You may have heard of the term ‘midlife crisis’. As people approach their mid-thirties or forties, it’s quite common to experience a phase of deep reflection, introspection, and evaluate one’s accomplishments in life. Quite often people start to question whether it’s too late to start a family or change careers. Maybe they have been in their current job for a long time and are now feeling stuck, empty, or unfulfilled. The sense of safety and security they spent so long building is now too risky to jeopardise, yet reinforced each day they don’t act. Perhaps they are starting to feel life’s toll on their skin, body, and health; realising that they won’t be around forever and wondering whether people will remember them when they are gone. (The death of someone close could also be a cruel reminder of our limited time here). If you’re looking for some inspiration, keep reading as I’ll briefly outline 5 ways to help you find a sense of meaning and purpose in your life.
Being connected to something greater
Fortunately, we are not alone, as these needs can be explained with Developmental Psychology. Erik Erikson outlines 8 stages of psychosocial development and specifically as we enter the mid-stage of our lives, we all have a hope to be connected to something bigger and nurture future generations. This is a likely reason people start to question the meaning of life, their legacy or whether it’s too late to have children. Knowing the meaning of life is extremely complex and subjective, which makes us feel uncertain and sense a lack of control. I want you to know that these feelings are completely normal and felt by us all, but they are also what makes life worth living. After all, a predictable future would take the element of surprise and excitement out of our lives.
Regret of inaction
Research has shown that the regret of inaction is far greater than the potential regret of taking action. When people regret the things they didn’t do or opportunities they missed, it can leave them in a helpless state of doubt; one which can never be satisfied. On the other hand, when we choose to do something we later regret, it isn’t as bad because we would have felt some element of control in the matter.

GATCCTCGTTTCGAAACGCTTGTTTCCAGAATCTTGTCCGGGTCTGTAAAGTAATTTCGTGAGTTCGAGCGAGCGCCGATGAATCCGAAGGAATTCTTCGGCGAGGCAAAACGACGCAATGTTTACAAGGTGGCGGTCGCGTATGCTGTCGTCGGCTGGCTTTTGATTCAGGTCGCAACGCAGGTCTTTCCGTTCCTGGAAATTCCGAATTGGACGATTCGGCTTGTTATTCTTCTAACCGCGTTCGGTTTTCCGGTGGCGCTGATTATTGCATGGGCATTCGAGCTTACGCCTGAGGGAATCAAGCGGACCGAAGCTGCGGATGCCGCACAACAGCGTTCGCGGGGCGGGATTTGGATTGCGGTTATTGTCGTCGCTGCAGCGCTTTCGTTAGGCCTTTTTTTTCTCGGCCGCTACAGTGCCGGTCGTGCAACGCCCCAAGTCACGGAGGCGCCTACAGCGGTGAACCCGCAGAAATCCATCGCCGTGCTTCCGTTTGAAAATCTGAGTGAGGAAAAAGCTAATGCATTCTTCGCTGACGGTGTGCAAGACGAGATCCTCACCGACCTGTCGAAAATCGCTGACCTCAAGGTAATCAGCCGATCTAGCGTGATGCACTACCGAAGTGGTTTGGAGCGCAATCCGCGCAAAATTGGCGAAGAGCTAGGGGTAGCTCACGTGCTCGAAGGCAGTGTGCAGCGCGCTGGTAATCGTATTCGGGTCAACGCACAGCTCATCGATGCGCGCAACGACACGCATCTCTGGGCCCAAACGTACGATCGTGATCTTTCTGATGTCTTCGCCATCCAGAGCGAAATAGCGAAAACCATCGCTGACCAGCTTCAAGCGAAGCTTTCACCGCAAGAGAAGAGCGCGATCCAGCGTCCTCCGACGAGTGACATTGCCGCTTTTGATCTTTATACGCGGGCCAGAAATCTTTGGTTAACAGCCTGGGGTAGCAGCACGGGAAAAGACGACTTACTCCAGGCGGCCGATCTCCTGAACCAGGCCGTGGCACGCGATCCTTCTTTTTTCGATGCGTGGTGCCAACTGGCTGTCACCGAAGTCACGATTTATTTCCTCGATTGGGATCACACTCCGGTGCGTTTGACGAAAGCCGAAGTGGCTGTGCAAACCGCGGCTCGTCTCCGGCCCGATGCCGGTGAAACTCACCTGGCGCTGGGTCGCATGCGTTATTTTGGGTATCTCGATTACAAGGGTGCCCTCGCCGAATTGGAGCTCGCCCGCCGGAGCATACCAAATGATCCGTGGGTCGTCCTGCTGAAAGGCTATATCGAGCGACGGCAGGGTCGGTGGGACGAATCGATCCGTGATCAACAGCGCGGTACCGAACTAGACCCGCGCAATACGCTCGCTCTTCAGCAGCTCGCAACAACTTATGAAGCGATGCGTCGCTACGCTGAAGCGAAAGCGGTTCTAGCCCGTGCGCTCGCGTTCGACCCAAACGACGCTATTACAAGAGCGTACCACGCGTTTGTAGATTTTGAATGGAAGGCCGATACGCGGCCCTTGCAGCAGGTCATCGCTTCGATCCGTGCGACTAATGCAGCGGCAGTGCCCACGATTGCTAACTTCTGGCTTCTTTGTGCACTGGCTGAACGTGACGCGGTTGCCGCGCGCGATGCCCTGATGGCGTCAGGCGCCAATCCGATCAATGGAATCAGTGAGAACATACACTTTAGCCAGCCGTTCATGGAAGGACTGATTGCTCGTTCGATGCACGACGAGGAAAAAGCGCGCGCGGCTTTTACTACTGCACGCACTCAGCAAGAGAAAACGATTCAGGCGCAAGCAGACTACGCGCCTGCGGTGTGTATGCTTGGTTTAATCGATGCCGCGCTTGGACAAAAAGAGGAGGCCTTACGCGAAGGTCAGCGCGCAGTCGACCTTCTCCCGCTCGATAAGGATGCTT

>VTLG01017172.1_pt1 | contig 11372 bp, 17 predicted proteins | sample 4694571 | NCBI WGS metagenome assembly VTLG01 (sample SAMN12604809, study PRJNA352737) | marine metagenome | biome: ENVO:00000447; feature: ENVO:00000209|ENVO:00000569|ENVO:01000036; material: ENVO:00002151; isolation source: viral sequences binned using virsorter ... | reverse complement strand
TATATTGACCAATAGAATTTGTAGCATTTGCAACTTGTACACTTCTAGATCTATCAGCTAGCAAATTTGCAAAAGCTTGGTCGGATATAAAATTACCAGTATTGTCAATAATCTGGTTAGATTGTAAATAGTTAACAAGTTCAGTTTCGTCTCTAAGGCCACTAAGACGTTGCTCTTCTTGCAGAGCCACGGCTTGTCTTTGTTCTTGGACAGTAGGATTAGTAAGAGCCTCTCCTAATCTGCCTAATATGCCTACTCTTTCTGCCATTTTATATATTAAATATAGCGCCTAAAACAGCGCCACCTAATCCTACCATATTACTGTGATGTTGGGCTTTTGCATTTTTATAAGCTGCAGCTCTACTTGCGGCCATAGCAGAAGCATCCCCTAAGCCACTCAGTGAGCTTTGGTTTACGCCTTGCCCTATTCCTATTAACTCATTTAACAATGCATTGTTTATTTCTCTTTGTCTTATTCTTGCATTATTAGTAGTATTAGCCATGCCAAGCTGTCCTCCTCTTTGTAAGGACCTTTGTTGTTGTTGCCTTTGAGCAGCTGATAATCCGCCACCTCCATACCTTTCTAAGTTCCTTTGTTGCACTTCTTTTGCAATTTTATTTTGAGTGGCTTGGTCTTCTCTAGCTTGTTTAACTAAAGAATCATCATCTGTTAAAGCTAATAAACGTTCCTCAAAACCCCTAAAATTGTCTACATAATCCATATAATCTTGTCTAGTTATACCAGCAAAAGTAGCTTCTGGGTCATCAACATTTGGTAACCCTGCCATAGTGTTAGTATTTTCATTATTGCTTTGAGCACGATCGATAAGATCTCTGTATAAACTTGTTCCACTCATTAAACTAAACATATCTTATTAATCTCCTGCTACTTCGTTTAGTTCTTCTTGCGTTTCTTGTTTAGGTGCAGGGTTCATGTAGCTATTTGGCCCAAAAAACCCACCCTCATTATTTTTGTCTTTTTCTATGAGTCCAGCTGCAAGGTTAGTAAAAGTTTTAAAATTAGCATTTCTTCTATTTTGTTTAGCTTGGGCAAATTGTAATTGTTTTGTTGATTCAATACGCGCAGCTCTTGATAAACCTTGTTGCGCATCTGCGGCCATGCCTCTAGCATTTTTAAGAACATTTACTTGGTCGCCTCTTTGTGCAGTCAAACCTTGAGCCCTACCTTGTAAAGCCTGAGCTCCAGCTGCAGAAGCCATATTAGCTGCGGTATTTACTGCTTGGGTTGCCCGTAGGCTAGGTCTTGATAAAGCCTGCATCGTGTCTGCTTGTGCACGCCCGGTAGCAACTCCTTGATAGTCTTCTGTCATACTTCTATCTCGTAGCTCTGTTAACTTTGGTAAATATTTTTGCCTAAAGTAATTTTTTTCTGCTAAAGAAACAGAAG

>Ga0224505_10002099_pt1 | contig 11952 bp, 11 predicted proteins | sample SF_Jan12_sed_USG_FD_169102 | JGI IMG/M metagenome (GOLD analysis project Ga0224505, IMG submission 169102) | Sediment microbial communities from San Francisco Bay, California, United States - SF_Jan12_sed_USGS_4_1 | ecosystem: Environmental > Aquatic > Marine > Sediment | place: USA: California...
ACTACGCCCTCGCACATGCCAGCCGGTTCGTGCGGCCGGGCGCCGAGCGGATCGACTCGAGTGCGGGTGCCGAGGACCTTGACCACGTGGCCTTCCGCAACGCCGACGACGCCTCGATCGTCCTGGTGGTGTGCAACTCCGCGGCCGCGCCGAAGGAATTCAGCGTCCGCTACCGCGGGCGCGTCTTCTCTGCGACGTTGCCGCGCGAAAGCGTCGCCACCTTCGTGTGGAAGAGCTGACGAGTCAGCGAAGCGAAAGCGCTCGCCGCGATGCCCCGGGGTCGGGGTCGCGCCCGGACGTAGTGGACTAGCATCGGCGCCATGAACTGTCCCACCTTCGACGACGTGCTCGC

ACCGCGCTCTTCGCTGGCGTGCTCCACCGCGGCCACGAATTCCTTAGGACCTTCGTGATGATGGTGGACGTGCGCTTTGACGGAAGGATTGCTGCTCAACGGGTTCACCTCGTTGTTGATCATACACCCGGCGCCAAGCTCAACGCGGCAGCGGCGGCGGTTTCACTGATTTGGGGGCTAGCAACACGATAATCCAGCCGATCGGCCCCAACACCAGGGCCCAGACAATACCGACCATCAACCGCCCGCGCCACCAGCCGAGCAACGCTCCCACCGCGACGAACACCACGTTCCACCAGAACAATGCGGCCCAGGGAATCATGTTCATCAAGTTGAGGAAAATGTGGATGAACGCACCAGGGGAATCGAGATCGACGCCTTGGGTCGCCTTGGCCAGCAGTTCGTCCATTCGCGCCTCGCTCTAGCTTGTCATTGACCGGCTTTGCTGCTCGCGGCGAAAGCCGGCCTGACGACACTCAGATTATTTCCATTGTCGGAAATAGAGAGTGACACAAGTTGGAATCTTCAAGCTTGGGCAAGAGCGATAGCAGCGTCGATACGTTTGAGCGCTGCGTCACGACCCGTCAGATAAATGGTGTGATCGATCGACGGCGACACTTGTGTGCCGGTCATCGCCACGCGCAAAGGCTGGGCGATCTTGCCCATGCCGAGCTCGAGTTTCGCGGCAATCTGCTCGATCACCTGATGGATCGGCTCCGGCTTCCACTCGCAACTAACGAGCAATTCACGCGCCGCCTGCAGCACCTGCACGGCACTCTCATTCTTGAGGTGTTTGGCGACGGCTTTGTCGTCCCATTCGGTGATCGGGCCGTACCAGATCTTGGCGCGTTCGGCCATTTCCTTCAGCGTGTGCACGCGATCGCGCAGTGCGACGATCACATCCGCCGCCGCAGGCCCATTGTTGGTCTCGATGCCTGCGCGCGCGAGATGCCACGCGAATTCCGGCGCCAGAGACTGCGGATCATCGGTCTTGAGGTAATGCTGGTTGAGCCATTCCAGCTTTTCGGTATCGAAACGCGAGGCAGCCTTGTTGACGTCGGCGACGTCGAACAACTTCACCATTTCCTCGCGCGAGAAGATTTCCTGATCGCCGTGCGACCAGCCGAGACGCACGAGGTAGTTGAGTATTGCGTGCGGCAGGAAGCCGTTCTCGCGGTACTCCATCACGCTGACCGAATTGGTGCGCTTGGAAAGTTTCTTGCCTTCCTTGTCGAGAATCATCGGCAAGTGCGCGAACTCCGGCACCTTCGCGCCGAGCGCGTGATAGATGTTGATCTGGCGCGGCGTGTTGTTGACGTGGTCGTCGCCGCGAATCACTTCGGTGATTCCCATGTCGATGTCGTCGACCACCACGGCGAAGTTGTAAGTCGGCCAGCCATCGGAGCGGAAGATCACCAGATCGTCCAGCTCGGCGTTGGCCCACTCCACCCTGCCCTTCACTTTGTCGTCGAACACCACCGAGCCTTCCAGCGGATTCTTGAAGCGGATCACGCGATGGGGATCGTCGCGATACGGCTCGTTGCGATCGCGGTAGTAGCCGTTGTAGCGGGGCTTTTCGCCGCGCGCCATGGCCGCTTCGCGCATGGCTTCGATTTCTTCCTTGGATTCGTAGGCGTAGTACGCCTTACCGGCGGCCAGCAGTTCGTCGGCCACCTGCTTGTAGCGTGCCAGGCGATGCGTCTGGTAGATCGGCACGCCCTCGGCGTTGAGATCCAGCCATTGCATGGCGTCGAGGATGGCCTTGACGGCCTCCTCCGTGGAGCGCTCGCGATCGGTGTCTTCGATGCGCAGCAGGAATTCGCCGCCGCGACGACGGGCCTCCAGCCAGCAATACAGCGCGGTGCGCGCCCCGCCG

Let’s consider the top 5 five regrets of the dying recorded by a palliative nurse (see below).
- I wish I’d had the courage to live a life true to myself, not the life others expected of me.
- I wish I hadn’t worked so hard.
- I wish I’d had the courage to express my feelings.
- I wish I had stayed in touch with my friends.
- I wish that I had let myself be happier.
Notice that most of these regrets exemplify inaction. It’s clear that those who take risks tend to be happier and more satisfied with their lives, so here are some reflective questions to ask yourself: Is inaction worth the long-term feeling of regret? What are the rewards and benefits of taking action? What’s really holding you back?
Other people’s expectations
It’s also important to be aware of external influences that may be holding us back from pursuing our passions and living our best lives. From early on in our lives, we’re told what to do and a lot of our expectations are set by our parents, for instance, which subjects to study at school. In some cases, family expectations continue to have a strong influence over the careers we pursue. Expectations of our friends can even have a hold on the way we behave. You may have heard of fight, flight, and freeze modes but there’s also one called fawn (which is a people-pleasing fear response).